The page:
Origin of Valentine’s Day

From a Care2 newsletter:
The ori­gins of Valen­tine’s Day trace back to the ancient Roman cel­e­bra­tion of Luper­calia. Held on Feb­ru­ary 15, Luper­calia hon­ored the gods Luper­cus and Faunus, as well as the leg­endary founders of Rome, Romu­lus, and Remus. 

In addi­tion to a boun­ti­ful feast, Luper­calia fes­tiv­i­ties are pur­port­ed to have includ­ed the pair­ing of young women and men. Men would draw wom­en’s names from a box, and each cou­ple would be paired until next year’s celebration. 

While this pair­ing of cou­ples set the tone for today’s hol­i­day, it was­n’t called “Valen­tine’s Day” until a priest named Valen­tine came along. Valen­tine, a roman­tic at heart, dis­obeyed Emper­or Claudius II’s decree that sol­diers remain bach­e­lors. Valen­tine defied the emper­or and secret­ly per­formed mar­riage cer­e­monies. As a result of his defi­ance, Valen­tine was put to death on Feb­ru­ary 14.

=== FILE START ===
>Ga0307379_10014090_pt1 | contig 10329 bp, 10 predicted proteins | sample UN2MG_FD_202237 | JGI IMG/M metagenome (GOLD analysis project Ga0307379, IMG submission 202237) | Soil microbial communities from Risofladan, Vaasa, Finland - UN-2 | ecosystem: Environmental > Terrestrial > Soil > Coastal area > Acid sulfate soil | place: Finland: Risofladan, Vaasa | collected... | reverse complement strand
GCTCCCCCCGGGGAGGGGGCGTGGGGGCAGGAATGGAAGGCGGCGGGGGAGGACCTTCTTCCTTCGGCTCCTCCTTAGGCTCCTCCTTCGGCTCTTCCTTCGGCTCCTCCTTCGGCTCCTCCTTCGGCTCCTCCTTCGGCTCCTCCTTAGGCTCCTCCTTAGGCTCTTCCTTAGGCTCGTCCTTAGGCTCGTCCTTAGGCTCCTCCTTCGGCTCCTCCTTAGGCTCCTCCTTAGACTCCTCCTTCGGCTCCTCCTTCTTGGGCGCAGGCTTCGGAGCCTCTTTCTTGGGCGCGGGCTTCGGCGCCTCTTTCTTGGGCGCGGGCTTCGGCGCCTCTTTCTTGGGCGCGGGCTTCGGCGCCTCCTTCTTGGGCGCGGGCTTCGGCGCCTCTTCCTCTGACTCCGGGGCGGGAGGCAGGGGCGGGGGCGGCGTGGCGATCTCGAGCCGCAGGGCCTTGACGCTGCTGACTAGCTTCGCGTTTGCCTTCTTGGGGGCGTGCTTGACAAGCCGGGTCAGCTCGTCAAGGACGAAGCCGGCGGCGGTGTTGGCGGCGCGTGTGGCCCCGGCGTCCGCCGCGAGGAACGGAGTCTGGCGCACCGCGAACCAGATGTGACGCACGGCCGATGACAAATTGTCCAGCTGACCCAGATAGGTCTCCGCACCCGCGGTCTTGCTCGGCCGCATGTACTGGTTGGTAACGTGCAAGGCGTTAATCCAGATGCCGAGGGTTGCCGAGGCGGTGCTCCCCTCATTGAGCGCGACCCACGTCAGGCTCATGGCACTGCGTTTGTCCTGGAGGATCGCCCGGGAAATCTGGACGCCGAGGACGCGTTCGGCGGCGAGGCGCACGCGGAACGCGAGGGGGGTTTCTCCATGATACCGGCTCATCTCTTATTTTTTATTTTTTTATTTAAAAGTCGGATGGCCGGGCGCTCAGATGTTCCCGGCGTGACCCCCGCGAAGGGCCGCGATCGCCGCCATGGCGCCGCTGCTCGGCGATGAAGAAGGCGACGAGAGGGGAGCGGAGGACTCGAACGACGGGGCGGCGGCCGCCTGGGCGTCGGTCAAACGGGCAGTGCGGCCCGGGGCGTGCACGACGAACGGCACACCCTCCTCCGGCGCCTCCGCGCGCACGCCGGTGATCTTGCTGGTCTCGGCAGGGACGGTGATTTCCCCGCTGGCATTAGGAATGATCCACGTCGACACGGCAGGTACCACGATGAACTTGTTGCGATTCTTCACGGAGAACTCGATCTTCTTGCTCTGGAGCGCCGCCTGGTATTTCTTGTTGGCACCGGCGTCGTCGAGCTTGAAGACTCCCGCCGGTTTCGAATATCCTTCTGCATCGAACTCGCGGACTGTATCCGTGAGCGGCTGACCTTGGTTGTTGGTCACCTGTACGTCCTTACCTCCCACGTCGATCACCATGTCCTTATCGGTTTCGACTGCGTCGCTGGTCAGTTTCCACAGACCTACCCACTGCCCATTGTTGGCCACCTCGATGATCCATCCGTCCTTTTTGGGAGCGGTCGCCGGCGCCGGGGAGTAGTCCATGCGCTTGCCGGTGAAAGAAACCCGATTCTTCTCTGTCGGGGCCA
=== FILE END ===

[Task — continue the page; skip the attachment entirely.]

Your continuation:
After Valen­tine’s death, he was named a saint. As Chris­tian­i­ty spread through Rome, the priests moved Luper­calia from Feb­ru­ary 15 to Feb­ru­ary 14 and renamed it St. Valen­tine’s Day to hon­or Saint Valentine.

Cyn is a proud Mommy & Mémé, professional geek, avid reader, fledgling coder, enthusiastic gamer (TTRPGs), occasional singer, and devoted stitcher.
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